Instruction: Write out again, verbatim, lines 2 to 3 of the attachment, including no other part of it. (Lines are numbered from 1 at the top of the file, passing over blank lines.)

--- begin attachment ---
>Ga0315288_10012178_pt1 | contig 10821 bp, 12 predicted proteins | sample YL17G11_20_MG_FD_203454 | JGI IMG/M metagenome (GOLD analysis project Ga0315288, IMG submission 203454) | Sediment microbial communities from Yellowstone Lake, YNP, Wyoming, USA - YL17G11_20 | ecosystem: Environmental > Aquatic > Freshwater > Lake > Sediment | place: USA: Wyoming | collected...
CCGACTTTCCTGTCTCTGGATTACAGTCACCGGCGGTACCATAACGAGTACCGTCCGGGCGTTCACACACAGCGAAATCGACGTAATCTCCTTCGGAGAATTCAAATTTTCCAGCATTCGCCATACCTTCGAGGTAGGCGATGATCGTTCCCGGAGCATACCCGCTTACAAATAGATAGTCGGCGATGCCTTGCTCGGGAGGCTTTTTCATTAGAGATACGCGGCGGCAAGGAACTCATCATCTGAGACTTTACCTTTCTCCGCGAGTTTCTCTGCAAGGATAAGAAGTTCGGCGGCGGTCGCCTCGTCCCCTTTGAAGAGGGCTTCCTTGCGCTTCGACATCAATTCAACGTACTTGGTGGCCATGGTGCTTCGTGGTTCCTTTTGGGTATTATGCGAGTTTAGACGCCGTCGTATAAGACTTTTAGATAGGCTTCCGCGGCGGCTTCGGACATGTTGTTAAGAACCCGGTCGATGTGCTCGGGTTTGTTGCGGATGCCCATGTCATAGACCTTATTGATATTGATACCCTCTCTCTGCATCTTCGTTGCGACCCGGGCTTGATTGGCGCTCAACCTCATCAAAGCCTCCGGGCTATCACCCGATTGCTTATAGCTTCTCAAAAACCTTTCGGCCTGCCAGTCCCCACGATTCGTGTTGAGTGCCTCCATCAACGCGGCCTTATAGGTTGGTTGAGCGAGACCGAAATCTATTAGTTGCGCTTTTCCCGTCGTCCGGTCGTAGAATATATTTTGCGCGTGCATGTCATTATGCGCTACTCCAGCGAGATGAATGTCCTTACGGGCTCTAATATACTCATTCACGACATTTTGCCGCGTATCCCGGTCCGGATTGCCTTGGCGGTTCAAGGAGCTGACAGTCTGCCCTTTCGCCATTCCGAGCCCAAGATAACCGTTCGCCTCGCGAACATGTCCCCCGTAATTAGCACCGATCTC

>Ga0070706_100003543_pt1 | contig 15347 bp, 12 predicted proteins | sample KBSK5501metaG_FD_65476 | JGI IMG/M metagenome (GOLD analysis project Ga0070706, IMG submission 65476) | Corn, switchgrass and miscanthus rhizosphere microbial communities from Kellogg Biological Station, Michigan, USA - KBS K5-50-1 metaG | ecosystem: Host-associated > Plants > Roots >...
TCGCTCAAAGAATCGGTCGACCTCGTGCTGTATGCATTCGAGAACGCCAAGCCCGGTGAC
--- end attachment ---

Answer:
CCGACTTTCCTGTCTCTGGATTACAGTCACCGGCGGTACCATAACGAGTACCGTCCGGGCGTTCACACACAGCGAAATCGACGTAATCTCCTTCGGAGAATTCAAATTTTCCAGCATTCGCCATACCTTCGAGGTAGGCGATGATCGTTCCCGGAGCATACCCGCTTACAAATAGATAGTCGGCGATGCCTTGCTCGGGAGGCTTTTTCATTAGAGATACGCGGCGGCAAGGAACTCATCATCTGAGACTTTACCTTTCTCCGCGAGTTTCTCTGCAAGGATAAGAAGTTCGGCGGCGGTCGCCTCGTCCCCTTTGAAGAGGGCTTCCTTGCGCTTCGACATCAATTCAACGTACTTGGTGGCCATGGTGCTTCGTGGTTCCTTTTGGGTATTATGCGAGTTTAGACGCCGTCGTATAAGACTTTTAGATAGGCTTCCGCGGCGGCTTCGGACATGTTGTTAAGAACCCGGTCGATGTGCTCGGGTTTGTTGCGGATGCCCATGTCATAGACCTTATTGATATTGATACCCTCTCTCTGCATCTTCGTTGCGACCCGGGCTTGATTGGCGCTCAACCTCATCAAAGCCTCCGGGCTATCACCCGATTGCTTATAGCTTCTCAAAAACCTTTCGGCCTGCCAGTCCCCACGATTCGTGTTGAGTGCCTCCATCAACGCGGCCTTATAGGTTGGTTGAGCGAGACCGAAATCTATTAGTTGCGCTTTTCCCGTCGTCCGGTCGTAGAATATATTTTGCGCGTGCATGTCATTATGCGCTACTCCAGCGAGATGAATGTCCTTACGGGCTCTAATATACTCATTCACGACATTTTGCCGCGTATCCCGGTCCGGATTGCCTTGGCGGTTCAAGGAGCTGACAGTCTGCCCTTTCGCCATTCCGAGCCCAAGATAACCGTTCGCCTCGCGAACATGTCCCCCGTAATTAGCACCGATCTC

>Ga0070706_100003543_pt1 | contig 15347 bp, 12 predicted proteins | sample KBSK5501metaG_FD_65476 | JGI IMG/M metagenome (GOLD analysis project Ga0070706, IMG submission 65476) | Corn, switchgrass and miscanthus rhizosphere microbial communities from Kellogg Biological Station, Michigan, USA - KBS K5-50-1 metaG | ecosystem: Host-associated > Plants > Roots >...